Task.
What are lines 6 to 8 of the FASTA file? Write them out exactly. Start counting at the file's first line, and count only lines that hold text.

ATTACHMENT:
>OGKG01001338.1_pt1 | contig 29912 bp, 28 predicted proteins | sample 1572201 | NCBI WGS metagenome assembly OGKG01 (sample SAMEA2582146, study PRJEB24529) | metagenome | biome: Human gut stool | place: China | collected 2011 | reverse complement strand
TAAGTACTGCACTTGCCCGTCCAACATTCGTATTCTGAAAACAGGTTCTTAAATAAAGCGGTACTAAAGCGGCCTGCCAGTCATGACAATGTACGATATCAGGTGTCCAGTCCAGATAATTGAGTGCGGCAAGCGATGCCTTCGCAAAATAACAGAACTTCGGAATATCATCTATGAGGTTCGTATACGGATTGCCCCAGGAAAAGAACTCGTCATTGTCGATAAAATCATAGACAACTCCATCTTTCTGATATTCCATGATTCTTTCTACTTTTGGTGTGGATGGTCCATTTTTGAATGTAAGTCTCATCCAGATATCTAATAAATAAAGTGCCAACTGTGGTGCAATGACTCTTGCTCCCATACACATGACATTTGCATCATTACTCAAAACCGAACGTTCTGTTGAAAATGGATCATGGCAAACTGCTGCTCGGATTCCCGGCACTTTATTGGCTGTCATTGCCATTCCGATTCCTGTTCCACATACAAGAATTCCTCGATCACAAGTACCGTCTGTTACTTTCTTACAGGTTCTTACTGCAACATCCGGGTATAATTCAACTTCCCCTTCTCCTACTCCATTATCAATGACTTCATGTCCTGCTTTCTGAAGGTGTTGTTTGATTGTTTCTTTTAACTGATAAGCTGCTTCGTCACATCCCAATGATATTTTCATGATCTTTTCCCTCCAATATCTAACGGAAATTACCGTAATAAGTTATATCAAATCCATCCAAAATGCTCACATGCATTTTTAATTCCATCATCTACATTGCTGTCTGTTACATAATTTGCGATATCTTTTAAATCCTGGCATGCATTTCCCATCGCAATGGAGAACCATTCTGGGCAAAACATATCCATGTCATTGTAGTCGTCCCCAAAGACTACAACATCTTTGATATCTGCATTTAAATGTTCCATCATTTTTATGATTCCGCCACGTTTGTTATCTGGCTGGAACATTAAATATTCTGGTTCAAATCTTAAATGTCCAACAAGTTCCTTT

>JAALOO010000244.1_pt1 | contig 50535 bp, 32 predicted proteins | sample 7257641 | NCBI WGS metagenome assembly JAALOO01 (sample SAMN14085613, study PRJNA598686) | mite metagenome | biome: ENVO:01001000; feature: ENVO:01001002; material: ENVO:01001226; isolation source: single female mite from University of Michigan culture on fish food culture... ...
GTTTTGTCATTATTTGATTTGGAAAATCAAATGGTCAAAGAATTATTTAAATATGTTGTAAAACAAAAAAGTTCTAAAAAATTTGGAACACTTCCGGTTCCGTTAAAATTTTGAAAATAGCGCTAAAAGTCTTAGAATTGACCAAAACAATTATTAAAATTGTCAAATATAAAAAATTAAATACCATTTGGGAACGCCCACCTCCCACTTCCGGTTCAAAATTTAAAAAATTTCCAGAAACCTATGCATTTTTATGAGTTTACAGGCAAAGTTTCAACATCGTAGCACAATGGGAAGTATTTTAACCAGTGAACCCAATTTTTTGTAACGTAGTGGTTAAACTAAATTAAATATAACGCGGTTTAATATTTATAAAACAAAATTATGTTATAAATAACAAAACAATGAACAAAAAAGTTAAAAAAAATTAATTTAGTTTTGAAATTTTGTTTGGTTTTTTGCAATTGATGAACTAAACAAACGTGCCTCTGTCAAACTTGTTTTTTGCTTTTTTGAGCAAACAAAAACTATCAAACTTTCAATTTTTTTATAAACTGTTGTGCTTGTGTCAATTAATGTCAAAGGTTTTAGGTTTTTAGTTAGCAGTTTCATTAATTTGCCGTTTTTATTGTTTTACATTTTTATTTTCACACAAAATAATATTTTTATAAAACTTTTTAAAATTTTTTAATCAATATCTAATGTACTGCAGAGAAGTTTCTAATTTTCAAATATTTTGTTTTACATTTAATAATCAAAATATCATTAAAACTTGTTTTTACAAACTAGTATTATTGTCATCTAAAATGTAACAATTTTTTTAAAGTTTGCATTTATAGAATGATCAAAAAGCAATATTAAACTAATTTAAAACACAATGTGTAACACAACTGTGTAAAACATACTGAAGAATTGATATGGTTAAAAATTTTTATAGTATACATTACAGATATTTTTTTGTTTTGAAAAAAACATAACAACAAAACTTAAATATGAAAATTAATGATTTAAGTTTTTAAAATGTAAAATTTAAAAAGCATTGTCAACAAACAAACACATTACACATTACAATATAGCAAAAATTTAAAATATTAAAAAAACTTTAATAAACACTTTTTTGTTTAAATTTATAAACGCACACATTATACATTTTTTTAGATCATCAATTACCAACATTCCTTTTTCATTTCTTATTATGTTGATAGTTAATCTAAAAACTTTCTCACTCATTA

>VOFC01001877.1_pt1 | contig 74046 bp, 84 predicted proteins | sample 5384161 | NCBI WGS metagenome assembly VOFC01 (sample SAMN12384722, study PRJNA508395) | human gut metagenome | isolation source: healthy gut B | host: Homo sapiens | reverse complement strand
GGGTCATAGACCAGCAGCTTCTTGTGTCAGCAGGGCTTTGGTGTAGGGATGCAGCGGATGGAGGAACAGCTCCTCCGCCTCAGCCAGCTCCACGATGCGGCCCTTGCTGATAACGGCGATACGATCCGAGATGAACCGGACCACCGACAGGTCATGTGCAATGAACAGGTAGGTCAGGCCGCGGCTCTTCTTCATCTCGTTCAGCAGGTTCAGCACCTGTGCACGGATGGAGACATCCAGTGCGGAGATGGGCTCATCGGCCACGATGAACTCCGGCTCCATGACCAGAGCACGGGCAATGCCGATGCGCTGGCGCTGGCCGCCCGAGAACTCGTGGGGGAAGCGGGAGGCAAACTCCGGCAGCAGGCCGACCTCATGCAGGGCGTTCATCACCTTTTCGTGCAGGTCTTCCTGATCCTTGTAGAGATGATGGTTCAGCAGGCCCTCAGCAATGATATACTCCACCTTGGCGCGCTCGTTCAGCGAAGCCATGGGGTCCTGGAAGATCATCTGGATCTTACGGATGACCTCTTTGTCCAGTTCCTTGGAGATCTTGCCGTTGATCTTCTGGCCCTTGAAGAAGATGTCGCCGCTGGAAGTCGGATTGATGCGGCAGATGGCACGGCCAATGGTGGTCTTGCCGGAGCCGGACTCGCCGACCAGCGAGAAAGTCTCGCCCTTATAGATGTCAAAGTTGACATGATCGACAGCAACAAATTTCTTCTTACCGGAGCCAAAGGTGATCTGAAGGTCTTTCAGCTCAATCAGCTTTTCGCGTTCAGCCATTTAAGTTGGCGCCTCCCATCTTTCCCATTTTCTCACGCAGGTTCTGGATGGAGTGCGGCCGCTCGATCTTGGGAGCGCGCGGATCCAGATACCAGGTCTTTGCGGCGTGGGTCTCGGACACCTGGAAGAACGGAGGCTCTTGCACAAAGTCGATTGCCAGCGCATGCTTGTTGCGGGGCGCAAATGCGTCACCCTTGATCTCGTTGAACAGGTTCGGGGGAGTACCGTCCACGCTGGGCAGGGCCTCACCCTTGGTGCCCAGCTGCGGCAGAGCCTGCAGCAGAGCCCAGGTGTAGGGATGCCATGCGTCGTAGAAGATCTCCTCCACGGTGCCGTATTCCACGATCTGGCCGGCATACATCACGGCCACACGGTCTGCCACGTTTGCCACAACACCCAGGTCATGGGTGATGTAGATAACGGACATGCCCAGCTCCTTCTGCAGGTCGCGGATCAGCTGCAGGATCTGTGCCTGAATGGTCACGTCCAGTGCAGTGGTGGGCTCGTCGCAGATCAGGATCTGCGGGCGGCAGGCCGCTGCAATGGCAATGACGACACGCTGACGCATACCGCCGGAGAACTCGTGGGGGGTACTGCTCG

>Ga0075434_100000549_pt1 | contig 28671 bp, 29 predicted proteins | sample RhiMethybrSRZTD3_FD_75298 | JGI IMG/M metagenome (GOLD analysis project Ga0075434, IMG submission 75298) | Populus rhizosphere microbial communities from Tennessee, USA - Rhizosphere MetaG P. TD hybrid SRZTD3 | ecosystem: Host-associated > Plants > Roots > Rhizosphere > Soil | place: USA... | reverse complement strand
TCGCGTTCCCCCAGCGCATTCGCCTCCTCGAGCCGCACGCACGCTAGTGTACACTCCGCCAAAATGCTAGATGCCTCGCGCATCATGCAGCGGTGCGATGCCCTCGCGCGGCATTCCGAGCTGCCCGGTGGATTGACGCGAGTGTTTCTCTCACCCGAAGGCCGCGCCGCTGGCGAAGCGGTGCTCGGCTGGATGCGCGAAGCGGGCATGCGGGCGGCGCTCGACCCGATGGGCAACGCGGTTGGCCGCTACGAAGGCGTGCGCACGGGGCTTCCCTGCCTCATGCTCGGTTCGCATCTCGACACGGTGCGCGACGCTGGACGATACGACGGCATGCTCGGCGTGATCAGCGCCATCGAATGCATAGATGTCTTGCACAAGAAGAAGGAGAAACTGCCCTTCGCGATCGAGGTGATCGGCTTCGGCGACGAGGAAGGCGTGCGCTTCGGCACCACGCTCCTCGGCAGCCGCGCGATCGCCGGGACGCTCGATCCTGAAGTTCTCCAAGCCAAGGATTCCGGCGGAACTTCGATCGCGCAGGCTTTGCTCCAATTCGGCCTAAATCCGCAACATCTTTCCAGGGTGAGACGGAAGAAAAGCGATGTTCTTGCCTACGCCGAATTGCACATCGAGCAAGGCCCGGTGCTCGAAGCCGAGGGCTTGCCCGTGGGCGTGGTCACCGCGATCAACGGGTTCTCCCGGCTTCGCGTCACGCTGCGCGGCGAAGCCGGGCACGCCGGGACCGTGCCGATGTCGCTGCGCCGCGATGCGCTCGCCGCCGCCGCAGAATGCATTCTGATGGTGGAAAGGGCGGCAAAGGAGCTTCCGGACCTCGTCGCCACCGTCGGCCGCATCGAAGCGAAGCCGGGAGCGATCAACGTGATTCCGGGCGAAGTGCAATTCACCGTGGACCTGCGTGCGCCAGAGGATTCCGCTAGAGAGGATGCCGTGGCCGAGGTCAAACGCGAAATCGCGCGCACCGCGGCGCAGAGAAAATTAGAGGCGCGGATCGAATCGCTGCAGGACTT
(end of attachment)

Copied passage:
GGGTCATAGACCAGCAGCTTCTTGTGTCAGCAGGGCTTTGGTGTAGGGATGCAGCGGATGGAGGAACAGCTCCTCCGCCTCAGCCAGCTCCACGATGCGGCCCTTGCTGATAACGGCGATACGATCCGAGATGAACCGGACCACCGACAGGTCATGTGCAATGAACAGGTAGGTCAGGCCGCGGCTCTTCTTCATCTCGTTCAGCAGGTTCAGCACCTGTGCACGGATGGAGACATCCAGTGCGGAGATGGGCTCATCGGCCACGATGAACTCCGGCTCCATGACCAGAGCACGGGCAATGCCGATGCGCTGGCGCTGGCCGCCCGAGAACTCGTGGGGGAAGCGGGAGGCAAACTCCGGCAGCAGGCCGACCTCATGCAGGGCGTTCATCACCTTTTCGTGCAGGTCTTCCTGATCCTTGTAGAGATGATGGTTCAGCAGGCCCTCAGCAATGATATACTCCACCTTGGCGCGCTCGTTCAGCGAAGCCATGGGGTCCTGGAAGATCATCTGGATCTTACGGATGACCTCTTTGTCCAGTTCCTTGGAGATCTTGCCGTTGATCTTCTGGCCCTTGAAGAAGATGTCGCCGCTGGAAGTCGGATTGATGCGGCAGATGGCACGGCCAATGGTGGTCTTGCCGGAGCCGGACTCGCCGACCAGCGAGAAAGTCTCGCCCTTATAGATGTCAAAGTTGACATGATCGACAGCAACAAATTTCTTCTTACCGGAGCCAAAGGTGATCTGAAGGTCTTTCAGCTCAATCAGCTTTTCGCGTTCAGCCATTTAAGTTGGCGCCTCCCATCTTTCCCATTTTCTCACGCAGGTTCTGGATGGAGTGCGGCCGCTCGATCTTGGGAGCGCGCGGATCCAGATACCAGGTCTTTGCGGCGTGGGTCTCGGACACCTGGAAGAACGGAGGCTCTTGCACAAAGTCGATTGCCAGCGCATGCTTGTTGCGGGGCGCAAATGCGTCACCCTTGATCTCGTTGAACAGGTTCGGGGGAGTACCGTCCACGCTGGGCAGGGCCTCACCCTTGGTGCCCAGCTGCGGCAGAGCCTGCAGCAGAGCCCAGGTGTAGGGATGCCATGCGTCGTAGAAGATCTCCTCCACGGTGCCGTATTCCACGATCTGGCCGGCATACATCACGGCCACACGGTCTGCCACGTTTGCCACAACACCCAGGTCATGGGTGATGTAGATAACGGACATGCCCAGCTCCTTCTGCAGGTCGCGGATCAGCTGCAGGATCTGTGCCTGAATGGTCACGTCCAGTGCAGTGGTGGGCTCGTCGCAGATCAGGATCTGCGGGCGGCAGGCCGCTGCAATGGCAATGACGACACGCTGACGCATACCGCCGGAGAACTCGTGGGGGGTACTGCTCG

>Ga0075434_100000549_pt1 | contig 28671 bp, 29 predicted proteins | sample RhiMethybrSRZTD3_FD_75298 | JGI IMG/M metagenome (GOLD analysis project Ga0075434, IMG submission 75298) | Populus rhizosphere microbial communities from Tennessee, USA - Rhizosphere MetaG P. TD hybrid SRZTD3 | ecosystem: Host-associated > Plants > Roots > Rhizosphere > Soil | place: USA... | reverse complement strand
TCGCGTTCCCCCAGCGCATTCGCCTCCTCGAGCCGCACGCACGCTAGTGTACACTCCGCCAAAATGCTAGATGCCTCGCGCATCATGCAGCGGTGCGATGCCCTCGCGCGGCATTCCGAGCTGCCCGGTGGATTGACGCGAGTGTTTCTCTCACCCGAAGGCCGCGCCGCTGGCGAAGCGGTGCTCGGCTGGATGCGCGAAGCGGGCATGCGGGCGGCGCTCGACCCGATGGGCAACGCGGTTGGCCGCTACGAAGGCGTGCGCACGGGGCTTCCCTGCCTCATGCTCGGTTCGCATCTCGACACGGTGCGCGACGCTGGACGATACGACGGCATGCTCGGCGTGATCAGCGCCATCGAATGCATAGATGTCTTGCACAAGAAGAAGGAGAAACTGCCCTTCGCGATCGAGGTGATCGGCTTCGGCGACGAGGAAGGCGTGCGCTTCGGCACCACGCTCCTCGGCAGCCGCGCGATCGCCGGGACGCTCGATCCTGAAGTTCTCCAAGCCAAGGATTCCGGCGGAACTTCGATCGCGCAGGCTTTGCTCCAATTCGGCCTAAATCCGCAACATCTTTCCAGGGTGAGACGGAAGAAAAGCGATGTTCTTGCCTACGCCGAATTGCACATCGAGCAAGGCCCGGTGCTCGAAGCCGAGGGCTTGCCCGTGGGCGTGGTCACCGCGATCAACGGGTTCTCCCGGCTTCGCGTCACGCTGCGCGGCGAAGCCGGGCACGCCGGGACCGTGCCGATGTCGCTGCGCCGCGATGCGCTCGCCGCCGCCGCAGAATGCATTCTGATGGTGGAAAGGGCGGCAAAGGAGCTTCCGGACCTCGTCGCCACCGTCGGCCGCATCGAAGCGAAGCCGGGAGCGATCAACGTGATTCCGGGCGAAGTGCAATTCACCGTGGACCTGCGTGCGCCAGAGGATTCCGCTAGAGAGGATGCCGTGGCCGAGGTCAAACGCGAAATCGCGCGCACCGCGGCGCAGAGAAAATTAGAGGCGCGGATCGAATCGCTGCAGGACTT